The long game for the Saudis – regional dominance – requires relative Iranian weakness. The sanction-enforced weakness forced on Iran in recent years is about to end as a result of the multinational nuclear agreement between Iran and most of the civilized world (China, France, Russia, United Kingdom, and the US – the five permanent members of the UN Security Council – plus Germany and the European Union). The return of Iran to the world community can only increase its challenge to Saudi regional hegemony. Whether this is good or bad for the rest of the world is arguable, but the current Western conventional thinking that Saudi Arabia is a force for stability in the region is pure fantasy.
There is not a lot of moral high ground in the Middle East, where the most democratic nation is Israel, which treats its Palestinians worse (perhaps) than the Sunni dictatorship of Bahrain treats its Shi’a majority (with the blessing of the US 5th Fleet based there). When it comes to executing people, Iran and Saudi Arabia are #2 and #3 globally, behind China, and followed closely by Iraq, North Korea, and the US.
In the midst of this moral quagmire, President Obama once again has an opportunity to actually earn that Nobel Peace Prize he received in 2009 in anticipation of his someday doing something to deserve it. He can act to contain and calm the nations of the Persian Gulf. Instead of relying on mealy-mouthed bromides from low-level State Department officials, the President of the United States could step up to defend his administration’s signal accomplishment to date, the multinational nuclear agreement with Iran, by telling the Saudis to behave like a mature nation and stop beheading clerics just to annoy the neighbors.
The White House website has no searchable comment about recent Saudi actions. On January 4, White House Press Secretary Josh Earnest commented on the mass beheadings with seemingly helpless plaintiveness more reflective of weakness than any kind of leadership:
“And, you know, this is a concern that we raised with the Saudis in advance, and unfortunately, the concerns that we expressed to the Saudis have precipitated the kinds of consequences that we were concerned about.”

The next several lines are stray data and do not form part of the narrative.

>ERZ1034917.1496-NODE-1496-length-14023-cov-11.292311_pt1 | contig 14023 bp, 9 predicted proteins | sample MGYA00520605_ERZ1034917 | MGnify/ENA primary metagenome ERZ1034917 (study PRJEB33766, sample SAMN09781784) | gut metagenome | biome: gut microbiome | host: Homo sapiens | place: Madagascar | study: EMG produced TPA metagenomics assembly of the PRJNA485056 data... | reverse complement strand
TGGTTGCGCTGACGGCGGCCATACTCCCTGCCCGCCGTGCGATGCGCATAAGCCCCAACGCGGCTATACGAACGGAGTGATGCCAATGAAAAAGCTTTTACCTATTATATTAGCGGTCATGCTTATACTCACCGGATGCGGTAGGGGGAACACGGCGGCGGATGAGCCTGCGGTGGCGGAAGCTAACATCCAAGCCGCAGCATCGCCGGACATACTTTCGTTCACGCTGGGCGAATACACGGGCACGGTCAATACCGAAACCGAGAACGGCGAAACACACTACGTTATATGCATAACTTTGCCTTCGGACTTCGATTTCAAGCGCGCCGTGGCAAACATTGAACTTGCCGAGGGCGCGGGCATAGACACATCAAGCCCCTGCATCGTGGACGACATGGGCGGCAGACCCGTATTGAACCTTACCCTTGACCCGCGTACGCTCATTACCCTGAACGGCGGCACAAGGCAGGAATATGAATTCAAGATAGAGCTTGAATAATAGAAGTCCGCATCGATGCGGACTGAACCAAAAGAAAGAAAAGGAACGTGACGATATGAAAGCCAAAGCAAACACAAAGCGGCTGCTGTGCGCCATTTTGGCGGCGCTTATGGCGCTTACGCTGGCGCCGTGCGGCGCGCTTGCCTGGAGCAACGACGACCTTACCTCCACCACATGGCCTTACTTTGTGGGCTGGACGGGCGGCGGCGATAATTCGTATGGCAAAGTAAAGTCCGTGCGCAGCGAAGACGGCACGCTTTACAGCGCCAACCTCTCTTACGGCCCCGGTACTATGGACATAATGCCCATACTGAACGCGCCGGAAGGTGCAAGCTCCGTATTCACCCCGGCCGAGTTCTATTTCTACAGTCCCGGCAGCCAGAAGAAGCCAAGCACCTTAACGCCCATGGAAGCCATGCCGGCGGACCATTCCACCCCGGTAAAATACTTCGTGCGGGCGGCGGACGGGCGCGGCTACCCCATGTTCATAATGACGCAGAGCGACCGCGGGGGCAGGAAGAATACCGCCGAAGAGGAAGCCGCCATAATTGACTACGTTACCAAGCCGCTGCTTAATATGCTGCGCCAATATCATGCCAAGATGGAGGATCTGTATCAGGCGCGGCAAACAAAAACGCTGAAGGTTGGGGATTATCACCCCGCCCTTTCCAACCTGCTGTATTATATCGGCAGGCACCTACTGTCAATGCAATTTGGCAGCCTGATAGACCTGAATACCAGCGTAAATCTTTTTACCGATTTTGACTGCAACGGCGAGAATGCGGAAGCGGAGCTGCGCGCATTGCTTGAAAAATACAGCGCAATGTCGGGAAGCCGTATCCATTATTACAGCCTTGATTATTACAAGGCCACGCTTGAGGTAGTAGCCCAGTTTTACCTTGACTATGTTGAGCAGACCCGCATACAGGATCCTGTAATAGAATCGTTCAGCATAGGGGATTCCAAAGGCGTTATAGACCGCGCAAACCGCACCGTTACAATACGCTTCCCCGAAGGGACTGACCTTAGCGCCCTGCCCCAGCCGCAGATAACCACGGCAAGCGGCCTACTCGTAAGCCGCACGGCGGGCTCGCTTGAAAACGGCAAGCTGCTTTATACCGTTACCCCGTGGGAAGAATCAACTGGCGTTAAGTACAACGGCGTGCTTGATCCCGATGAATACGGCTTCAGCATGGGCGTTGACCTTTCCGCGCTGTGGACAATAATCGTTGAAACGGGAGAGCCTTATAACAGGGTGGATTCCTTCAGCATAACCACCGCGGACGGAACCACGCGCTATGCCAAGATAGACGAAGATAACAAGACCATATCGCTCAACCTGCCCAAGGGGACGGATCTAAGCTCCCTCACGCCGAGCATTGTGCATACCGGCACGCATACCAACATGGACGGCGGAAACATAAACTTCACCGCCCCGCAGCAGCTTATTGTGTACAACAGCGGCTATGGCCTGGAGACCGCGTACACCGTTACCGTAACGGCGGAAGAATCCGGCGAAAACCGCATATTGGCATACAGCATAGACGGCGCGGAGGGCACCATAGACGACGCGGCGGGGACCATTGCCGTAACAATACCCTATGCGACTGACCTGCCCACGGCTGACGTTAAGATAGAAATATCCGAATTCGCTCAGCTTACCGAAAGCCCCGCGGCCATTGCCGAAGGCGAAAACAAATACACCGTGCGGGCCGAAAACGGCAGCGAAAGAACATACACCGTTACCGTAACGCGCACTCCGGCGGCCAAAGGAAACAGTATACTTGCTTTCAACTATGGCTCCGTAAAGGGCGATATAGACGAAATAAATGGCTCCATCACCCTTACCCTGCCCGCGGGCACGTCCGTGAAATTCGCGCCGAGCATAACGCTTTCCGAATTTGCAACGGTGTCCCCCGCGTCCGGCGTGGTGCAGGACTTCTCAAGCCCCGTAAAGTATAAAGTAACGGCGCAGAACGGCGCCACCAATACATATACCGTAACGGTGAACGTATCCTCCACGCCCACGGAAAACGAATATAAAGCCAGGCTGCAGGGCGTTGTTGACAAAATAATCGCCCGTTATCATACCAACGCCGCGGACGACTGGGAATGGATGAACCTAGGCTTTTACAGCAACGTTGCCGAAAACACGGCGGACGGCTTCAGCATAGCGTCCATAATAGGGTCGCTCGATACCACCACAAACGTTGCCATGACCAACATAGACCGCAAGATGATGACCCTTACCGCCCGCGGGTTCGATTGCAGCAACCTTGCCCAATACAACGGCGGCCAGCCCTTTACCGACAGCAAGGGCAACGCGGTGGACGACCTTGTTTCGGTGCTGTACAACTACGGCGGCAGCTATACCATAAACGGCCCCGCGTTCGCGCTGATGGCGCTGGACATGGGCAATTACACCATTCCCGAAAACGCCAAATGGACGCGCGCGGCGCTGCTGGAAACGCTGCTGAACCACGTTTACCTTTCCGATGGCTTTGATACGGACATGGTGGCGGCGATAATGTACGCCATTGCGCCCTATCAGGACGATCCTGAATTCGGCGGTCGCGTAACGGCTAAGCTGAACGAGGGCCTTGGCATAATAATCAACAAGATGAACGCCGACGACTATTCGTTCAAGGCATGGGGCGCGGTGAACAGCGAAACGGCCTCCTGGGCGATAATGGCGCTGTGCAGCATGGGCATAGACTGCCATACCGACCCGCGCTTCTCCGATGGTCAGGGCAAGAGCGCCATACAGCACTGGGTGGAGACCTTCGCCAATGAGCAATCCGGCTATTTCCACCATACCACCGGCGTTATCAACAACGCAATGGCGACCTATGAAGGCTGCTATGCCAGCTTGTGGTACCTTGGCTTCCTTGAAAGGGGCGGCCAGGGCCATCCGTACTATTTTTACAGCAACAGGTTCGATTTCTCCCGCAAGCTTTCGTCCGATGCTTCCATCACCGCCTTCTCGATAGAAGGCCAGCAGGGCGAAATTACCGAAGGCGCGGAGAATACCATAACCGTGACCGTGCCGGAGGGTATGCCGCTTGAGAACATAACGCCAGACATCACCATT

Well, if the White House had been truly concerned about heading off mass executions, or even just heading off the beheading of Sheikh al-Nimr, the White House could have done any number of things to give the Saudis pause, something other than what it did, including approving another $1.2 billion in arms sales.
US has the choice of not abetting Saudi war crimes in Yemen
Instead of weeping for American children already beyond his help, President Obama could act immediately to save still-living Yemeni children by withdrawing US support of the Saudi-led war on Yemen (carried out with weapons from the US and others). President Obama has been complicit in the Saudi criminal war since the US helped launch it in March 2015. The US could end its role in the naval blockade that keeps Yemenis from fleeing the war zone, a blockade that keeps food and other humanitarian aid from Yemeni children and adults alike, a blockade that enforces mass hunger and one of the worst humanitarian crises in the world. For the US merely to abstain from its active role in crimes against humanity in Yemen would allow it to seize something like the moral high ground in a region where almost none exists. Pulling back from mindless support for one of the most depraved governments in the Middle East would seem, by contrast, like reaching a moral mountaintop. Why does the US support the Saudis anymore anyway, when the Saudis are most useful now for heating the world beyond habitation?